Introduction to Lab Ex. 17: Fermentation of Carbohydrates F

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Transcript Introduction to Lab Ex. 17: Fermentation of Carbohydrates F

Introduction to Lab Ex. 17: Fermentation of Carbohydrates
F- tubes
Introduction to Lab Ex. 17 –
Fermentation Of Carbohydrates: F-tubes
Carbohydrates are good sources of energy for organisms.
These compounds, mostly in the form of sugars, are used by
bacteria in a variety of processes.
The most efficient metabolic process to harvest the energy
from sugars is aerobic respiration.
In the absence of aerobic conditions, organisms may be able to
the sugars, though with minimal gain of ATP.
These processes are characterized by the end products.
Organisms are able to metabolize carbohydrates to harvest the
energy in these compounds through metabolic pathways.
The ability of cells to catabolize specific substrates is dependent
on their ability to produce appropriate enzymes.
Catabolic processes primarily include:
aerobic respiration, fermentation
Fermentation is the catabolism of sugars in the absence of oxygen
where the final electron acceptors is an organic molecule.
Fermentation typically results in the formation of organic acids and
alcohols that will accumulate in the medium.
This will result in the lowering of the pH of the medium.
With the inclusion of a pH indicator in the medium the lowering
of the pH can become a visual reaction.
Some bacteria characteristically produce gases during the fermentation
process, which can be made visible by the addition of inverted
tubes in the case of liquid media and cracks in the agar in solid
The ability to ferment specific sugars is dependant on the ability of the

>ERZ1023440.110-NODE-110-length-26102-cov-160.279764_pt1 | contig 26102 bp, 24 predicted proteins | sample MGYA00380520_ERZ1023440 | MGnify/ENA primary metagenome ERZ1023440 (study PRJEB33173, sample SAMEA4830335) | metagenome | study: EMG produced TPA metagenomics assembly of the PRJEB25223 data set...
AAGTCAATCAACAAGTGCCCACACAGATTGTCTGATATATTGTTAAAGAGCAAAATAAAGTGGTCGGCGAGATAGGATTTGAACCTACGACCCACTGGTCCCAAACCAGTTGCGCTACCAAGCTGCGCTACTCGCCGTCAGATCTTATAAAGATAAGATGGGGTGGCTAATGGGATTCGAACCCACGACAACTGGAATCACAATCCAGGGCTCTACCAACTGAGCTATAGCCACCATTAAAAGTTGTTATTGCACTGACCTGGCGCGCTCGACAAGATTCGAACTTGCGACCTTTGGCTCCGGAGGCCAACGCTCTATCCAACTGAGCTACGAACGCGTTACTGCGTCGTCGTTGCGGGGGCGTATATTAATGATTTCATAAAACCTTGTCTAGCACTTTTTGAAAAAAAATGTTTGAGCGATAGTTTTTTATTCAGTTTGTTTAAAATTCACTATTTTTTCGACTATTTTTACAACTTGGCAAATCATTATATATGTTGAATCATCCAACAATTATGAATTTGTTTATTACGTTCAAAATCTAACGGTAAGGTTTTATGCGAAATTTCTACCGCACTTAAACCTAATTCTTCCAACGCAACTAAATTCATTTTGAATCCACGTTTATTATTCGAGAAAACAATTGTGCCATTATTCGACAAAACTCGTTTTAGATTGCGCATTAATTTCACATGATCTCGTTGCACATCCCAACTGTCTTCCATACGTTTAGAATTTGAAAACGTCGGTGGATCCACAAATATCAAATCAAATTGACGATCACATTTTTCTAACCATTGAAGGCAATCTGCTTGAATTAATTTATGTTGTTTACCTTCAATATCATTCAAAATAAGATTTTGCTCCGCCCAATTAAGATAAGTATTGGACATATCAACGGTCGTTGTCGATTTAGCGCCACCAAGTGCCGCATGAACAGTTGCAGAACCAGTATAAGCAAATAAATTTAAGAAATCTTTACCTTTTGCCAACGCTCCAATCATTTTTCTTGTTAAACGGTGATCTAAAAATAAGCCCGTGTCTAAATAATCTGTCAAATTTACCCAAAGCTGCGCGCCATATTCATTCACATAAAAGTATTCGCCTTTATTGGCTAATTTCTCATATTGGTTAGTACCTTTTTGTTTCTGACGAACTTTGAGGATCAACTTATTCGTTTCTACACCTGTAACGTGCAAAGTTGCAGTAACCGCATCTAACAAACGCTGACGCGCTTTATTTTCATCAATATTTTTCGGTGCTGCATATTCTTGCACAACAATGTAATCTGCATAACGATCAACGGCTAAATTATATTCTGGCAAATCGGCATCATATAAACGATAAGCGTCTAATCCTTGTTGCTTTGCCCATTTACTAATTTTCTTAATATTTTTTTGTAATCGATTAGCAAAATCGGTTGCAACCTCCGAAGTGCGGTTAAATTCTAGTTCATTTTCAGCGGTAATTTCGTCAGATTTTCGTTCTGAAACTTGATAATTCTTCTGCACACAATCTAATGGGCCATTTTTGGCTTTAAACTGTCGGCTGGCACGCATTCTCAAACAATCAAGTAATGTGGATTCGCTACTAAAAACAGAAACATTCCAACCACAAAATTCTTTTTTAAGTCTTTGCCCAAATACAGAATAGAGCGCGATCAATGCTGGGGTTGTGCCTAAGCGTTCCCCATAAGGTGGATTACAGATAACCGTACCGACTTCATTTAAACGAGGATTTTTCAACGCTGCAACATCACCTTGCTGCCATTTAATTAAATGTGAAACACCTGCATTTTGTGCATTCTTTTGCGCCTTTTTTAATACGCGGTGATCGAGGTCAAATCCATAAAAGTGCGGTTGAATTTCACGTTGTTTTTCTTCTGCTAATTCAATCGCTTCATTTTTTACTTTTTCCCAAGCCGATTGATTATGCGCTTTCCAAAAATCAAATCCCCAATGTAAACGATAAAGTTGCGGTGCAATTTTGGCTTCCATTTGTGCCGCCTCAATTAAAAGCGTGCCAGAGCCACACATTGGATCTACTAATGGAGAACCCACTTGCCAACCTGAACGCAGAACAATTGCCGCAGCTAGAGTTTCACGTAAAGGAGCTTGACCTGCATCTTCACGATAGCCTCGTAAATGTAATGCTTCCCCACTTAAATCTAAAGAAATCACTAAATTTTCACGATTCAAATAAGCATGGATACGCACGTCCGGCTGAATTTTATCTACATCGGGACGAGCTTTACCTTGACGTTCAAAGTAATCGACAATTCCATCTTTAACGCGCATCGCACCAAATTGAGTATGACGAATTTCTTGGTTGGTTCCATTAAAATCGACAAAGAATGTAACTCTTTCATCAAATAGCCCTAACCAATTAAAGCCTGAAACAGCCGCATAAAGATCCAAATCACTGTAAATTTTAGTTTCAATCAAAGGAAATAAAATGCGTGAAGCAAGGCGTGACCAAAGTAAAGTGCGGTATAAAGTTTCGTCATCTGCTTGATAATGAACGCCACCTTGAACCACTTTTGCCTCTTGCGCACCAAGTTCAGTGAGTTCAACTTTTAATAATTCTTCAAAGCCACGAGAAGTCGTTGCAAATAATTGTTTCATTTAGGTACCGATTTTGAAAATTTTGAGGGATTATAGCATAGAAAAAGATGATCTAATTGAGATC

bacterium to produce the specific enzymes required for the
transport and metabolism of that particular sugar.
Thus fermentation of various sugars can be used to characterize bacteria.
The F-tubes use phenol red in the medium as pH indicator and the use
of inverted tubes to detect production of gases.
Results are recorded as Acid/Acid Gas/ Alkaline/ No reaction.
One phenomenon to consider while studying fermentation of sugars
is Protein sparing
Cells will prefer to use sugars for energy when they are present,
sparing the proteins; proteins will be used after the sugars
have been depleted).
Protein sparing can result in the results of sugar fermentation
becoming reversed (sugar reversion).
When protein is metabolized the end products are alkaline in nature
and this will result in the pH increasing.
When a bacterium ferments the sugar and lowers the pH and depletes
all the sugars, the proteins in the medium will then be broken
down resulting in alkaline products, which in turn increase
the pH, reversing the results of sugar fermentation.
Thus fermentation reactions have to be read within 18-24 hours
before sugar reversion can occur.